The facts underlying the alleged unfair labor practices are essentially undisputed. In a letter dated December 15, 1986, the union had given its members permission to work for nonunion employers such as National Fabricators. On September 15, 1987, however, the union wrote its local members that its previous letter was erroneous and that the union's constitution prohibited union members from working for nonunion employers. The letter stated that the members had 30 days to quit their nonunion jobs or be subject to internal union discipline, including fines, suspension, and/or expulsion.

Numerous discussions arose among employees and supervisors regarding the letter, including whether the union employees would quit National Fabricators or quit the union. Since the union threatened action within 30 days, it was anticipated that a picket line would be established by October 15, 1987, and there were discussions as to whether union employees would honor the picket line. Oscar LaFleur, part owner and supervisor of National Fabricators, was also a union member. Along with foreman Reid Jury, a fellow union member, LaFleur was in charge of selecting which employees to lay off in response to the imminent work slowdown. The standard practice at National Fabricators was to lay off the least senior employees. But because of the union letter, LaFleur decided to ask the union employees whether they intended to stay at National Fabricators or quit the union.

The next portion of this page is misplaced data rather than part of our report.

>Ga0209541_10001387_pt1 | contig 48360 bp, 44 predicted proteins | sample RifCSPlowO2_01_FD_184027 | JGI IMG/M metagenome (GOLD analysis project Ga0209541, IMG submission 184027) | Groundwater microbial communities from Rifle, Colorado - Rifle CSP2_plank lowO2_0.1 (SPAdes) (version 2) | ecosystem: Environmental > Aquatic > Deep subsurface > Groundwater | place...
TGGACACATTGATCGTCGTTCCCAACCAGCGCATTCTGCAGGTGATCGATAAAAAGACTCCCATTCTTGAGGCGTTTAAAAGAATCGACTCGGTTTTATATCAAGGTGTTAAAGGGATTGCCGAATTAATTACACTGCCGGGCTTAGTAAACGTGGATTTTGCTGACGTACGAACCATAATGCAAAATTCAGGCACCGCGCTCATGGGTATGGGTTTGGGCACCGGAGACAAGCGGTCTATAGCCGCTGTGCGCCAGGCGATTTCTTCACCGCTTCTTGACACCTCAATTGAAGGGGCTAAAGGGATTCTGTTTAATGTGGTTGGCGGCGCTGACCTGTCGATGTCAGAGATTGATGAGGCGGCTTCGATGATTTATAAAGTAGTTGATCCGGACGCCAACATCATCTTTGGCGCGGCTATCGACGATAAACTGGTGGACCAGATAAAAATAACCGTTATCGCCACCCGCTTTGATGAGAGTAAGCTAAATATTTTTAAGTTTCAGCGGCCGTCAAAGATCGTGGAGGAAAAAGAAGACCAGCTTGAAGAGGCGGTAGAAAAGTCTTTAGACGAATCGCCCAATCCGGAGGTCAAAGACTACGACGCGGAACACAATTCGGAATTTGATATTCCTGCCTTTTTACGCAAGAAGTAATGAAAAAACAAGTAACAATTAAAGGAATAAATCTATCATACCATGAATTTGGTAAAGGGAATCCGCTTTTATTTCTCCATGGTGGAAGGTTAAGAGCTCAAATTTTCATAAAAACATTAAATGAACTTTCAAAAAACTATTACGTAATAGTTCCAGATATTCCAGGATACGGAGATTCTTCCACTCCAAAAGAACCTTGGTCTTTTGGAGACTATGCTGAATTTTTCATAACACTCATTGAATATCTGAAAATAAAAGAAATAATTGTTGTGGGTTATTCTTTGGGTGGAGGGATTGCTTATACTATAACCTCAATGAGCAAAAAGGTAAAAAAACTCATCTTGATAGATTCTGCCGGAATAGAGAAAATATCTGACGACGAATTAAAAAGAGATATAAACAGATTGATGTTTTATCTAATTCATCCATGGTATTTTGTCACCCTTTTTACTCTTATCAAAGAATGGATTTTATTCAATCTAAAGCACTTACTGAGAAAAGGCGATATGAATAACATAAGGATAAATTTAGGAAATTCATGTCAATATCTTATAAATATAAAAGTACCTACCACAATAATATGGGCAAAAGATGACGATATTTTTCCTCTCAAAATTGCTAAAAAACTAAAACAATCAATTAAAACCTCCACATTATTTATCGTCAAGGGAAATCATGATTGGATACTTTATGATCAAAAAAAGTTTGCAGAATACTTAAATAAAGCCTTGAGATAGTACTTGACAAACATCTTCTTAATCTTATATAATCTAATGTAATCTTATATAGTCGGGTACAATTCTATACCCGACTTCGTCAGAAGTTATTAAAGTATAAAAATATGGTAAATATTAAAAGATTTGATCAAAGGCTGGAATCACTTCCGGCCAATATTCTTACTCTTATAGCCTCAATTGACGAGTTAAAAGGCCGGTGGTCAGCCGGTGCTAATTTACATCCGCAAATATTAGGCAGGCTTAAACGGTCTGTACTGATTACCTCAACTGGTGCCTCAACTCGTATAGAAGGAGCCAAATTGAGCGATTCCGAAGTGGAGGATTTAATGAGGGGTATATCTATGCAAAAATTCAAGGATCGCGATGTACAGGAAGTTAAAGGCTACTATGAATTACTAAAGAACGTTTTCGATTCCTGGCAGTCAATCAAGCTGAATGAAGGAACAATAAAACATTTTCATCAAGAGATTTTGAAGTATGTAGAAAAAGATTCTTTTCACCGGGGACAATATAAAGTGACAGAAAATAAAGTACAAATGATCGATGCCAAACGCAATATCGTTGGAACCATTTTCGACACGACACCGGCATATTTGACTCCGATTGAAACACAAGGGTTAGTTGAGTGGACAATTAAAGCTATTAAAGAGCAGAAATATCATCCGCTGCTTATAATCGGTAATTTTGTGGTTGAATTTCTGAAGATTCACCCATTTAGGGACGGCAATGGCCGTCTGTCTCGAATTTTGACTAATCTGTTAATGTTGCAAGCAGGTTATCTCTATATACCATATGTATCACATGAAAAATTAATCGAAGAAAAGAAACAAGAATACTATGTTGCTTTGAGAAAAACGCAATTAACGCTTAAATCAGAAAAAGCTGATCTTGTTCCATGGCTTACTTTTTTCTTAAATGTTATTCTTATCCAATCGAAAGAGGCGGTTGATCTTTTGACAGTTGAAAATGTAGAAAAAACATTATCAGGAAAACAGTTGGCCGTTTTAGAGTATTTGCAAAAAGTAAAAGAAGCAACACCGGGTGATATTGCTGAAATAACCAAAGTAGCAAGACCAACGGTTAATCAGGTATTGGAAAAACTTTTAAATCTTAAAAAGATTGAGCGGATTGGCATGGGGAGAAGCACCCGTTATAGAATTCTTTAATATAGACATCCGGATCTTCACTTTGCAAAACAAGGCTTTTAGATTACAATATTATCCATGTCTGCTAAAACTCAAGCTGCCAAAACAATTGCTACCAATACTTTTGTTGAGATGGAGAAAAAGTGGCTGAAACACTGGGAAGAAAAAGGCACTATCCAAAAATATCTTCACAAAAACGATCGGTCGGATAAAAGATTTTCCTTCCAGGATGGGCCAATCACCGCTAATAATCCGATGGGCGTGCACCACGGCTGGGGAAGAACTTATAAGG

After consulting his employees, LaFleur decided to lay off seven union members even though there were less senior nonunion employees. LaFleur testified that he laid off the union members because he expected that they were going to quit on October 15 anyway. But the ALJ and the Board found that these employees were laid off because National Fabricators feared that they would honor the expected picket line. National Fabricators concedes that it was motivated to select union employees in part because it feared they would not cross the expected picket line.